The International Service for the Acquisition of Agri-Biotech Applications (ISAAA) released its annual report on the global status of commercialized biotech crops in 2010. The ISAAA report discusses major developments impacting biotech crop adoption, including this year’s record amount of hectarage dedicated to biotech crops and landmark decisions by Pakistan, Myanmar and Sweden to approve the planting of the crops.
Take a look at the full ISAAA report and charts to learn about the 29 countries that have adopted biotech crops since they were first planted 15 years ago and the growth of agricultural biotechnology in the United States and worldwide.
Some highlights from the 2010 ISAAA report include:
- Biotech crops occupy about 10% or 1.5 billion hectares (3.7 billion acres) of total global cropland- up significantly from 7% or 134 million hectares (331 million acres) in 2009.
- The number of countries planting biotech crops increased to 29, up from 25 in 2009, with for the first time two struggling economies Pakistan and Myanmar planting biotech cotton to improve food security, and the first Scandinavian adopter Sweden planting a high-quality biotech starch potato.
- The United States remained by far the largest grower of biotech crops, with 66.8 million hectares (165 million acres) planted in 2010, up 4 percent from 2009.
- Developing countries increased their share of global biotech crops to almost 48% in 2010, and are expected to exceed developed countries in the future.
- The use of genetically modified seeds grew the fastest in Brazil, with a 4 million hectare increase from 2009.
- Biotech soybean continued to be the dominant crop in 2010, occupying 73.3 million hectares or 50% of global biotech area, followed by biotech maize at 31%, biotech cotton at 14%, and biotech canola with 5% of the global biotech crop area.
- Since 1996, a total of 59 countries have granted regulatory approvals for biotech crops for import for food and feed use and for release into the environment.
- About 12 countries are expected to adopt biotech crops for the first time between 2011 and 2015, bringing the total number of countries adopting biotech crops to approximately 40 in 2015.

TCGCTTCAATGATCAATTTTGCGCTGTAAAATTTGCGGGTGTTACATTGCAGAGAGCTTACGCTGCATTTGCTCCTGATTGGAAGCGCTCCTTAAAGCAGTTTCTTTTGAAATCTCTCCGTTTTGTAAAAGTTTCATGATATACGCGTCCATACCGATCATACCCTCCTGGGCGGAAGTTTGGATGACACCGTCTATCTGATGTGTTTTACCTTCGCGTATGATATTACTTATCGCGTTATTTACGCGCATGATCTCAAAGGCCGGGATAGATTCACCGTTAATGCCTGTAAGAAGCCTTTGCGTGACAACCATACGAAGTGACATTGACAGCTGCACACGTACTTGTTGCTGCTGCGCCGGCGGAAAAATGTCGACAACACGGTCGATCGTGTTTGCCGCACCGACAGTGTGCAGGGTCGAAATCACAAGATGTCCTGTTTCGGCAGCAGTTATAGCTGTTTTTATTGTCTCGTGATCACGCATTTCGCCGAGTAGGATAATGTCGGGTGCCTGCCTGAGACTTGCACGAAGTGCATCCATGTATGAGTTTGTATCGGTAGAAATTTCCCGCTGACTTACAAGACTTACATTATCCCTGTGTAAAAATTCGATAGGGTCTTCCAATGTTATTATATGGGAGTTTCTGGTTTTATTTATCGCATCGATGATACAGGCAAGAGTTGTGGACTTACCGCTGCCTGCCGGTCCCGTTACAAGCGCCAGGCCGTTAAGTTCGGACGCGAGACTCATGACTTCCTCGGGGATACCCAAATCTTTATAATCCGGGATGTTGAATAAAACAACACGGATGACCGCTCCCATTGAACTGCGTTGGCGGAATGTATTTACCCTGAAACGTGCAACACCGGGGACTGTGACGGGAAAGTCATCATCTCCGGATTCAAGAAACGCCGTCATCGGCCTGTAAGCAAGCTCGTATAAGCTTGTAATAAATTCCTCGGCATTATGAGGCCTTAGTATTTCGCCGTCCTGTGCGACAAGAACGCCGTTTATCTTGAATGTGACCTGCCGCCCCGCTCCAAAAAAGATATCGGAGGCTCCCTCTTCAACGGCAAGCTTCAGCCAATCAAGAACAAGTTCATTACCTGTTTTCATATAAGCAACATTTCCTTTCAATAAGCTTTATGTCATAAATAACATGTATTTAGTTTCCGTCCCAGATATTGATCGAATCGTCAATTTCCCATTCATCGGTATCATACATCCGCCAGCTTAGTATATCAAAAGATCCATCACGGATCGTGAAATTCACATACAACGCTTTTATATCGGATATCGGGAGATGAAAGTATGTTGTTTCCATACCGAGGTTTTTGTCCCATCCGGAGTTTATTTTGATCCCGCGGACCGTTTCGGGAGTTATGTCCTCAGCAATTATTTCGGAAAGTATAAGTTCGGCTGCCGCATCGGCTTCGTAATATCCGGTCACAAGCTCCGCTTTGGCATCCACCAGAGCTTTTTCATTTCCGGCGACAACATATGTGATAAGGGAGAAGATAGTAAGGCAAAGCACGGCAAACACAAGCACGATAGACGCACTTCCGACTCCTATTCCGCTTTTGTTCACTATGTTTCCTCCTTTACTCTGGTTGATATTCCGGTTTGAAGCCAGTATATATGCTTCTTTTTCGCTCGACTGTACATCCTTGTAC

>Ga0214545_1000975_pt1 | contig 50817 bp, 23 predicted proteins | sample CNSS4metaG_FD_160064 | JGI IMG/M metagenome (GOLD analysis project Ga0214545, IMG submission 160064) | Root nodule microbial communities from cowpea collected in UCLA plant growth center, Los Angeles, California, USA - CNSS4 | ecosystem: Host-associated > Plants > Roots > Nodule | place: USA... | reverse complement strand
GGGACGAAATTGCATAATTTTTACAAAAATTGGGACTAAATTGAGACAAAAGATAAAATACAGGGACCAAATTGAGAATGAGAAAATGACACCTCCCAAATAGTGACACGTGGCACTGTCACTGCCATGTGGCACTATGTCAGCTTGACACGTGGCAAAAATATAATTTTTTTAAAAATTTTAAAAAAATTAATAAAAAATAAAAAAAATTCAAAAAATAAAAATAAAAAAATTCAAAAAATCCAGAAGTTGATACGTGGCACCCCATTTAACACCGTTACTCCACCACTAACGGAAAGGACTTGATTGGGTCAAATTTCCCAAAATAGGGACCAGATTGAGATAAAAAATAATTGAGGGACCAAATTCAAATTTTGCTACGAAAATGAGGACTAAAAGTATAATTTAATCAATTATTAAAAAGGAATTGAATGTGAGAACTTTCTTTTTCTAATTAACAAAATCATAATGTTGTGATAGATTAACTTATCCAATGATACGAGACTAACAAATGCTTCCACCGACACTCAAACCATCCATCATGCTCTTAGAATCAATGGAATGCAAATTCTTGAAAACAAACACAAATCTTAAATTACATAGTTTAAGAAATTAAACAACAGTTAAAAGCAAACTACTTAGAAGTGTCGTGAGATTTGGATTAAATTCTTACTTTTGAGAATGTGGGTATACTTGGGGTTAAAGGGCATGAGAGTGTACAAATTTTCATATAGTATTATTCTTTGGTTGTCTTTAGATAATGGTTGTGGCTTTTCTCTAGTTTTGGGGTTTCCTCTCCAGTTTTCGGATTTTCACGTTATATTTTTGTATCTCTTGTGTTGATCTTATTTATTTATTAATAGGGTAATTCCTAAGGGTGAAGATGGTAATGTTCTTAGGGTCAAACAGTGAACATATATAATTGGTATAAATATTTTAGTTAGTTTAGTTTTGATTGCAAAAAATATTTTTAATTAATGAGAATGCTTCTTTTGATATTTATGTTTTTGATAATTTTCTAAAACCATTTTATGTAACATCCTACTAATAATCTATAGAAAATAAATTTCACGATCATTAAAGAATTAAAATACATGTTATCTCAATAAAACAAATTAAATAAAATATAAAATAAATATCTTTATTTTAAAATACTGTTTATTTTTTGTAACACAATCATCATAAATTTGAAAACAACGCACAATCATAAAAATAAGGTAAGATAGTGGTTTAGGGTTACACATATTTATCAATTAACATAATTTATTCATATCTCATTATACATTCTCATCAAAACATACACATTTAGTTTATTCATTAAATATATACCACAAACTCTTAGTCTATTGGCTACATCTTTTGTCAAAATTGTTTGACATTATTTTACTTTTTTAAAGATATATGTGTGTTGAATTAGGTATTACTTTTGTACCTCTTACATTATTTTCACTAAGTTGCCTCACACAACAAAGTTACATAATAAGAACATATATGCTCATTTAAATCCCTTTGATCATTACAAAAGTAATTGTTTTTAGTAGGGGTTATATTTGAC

Forbes blog supports safety of GMOs
In a Forbes Science Business blog, Steven Salzberg debunks misconceptions about the safety of GMO foods. He points out that those who are “terrified” of GMO foods “don’t seem to realize that we’ve been modifying the genes in our foods for centuries, and it’s generally been a good thing.” Mr. Salzberg makes a comparison between the earliest corn cobs discovered by archaeologists and modern corn (pictured here) to demonstrate that GMO crops have been around for a long time, even though farmers were likely unaware of it. He concludes with the reassurance that, “you’re far more likely to be harmed by being hit on the head by a corn cob than by some kind of deviant GMO corn gene.” Read More.
No health problems reported for GMO Foods
In a Huffington Post article analyzing the safety of GMOs, freelance science and policy writer Paul Tullis illustrates the widespread growth of the crops in the US: “Eighty percent of the 86 million acres of corn planted in the United States today-as well as 92 percent of the soy, and a good deal of the squash tomatoes, potatoes, canola and a host of other crops-comes from genetically engineered, or ‘GE,’ seed.” Executive Vice President for Food and Agriculture of BIO Sharon Bomer Lauritsen says, “Foods derived from biotechnology have been eaten by billions of people without a single documented health problem.” Read More.
Steven Salzberg: email@example.com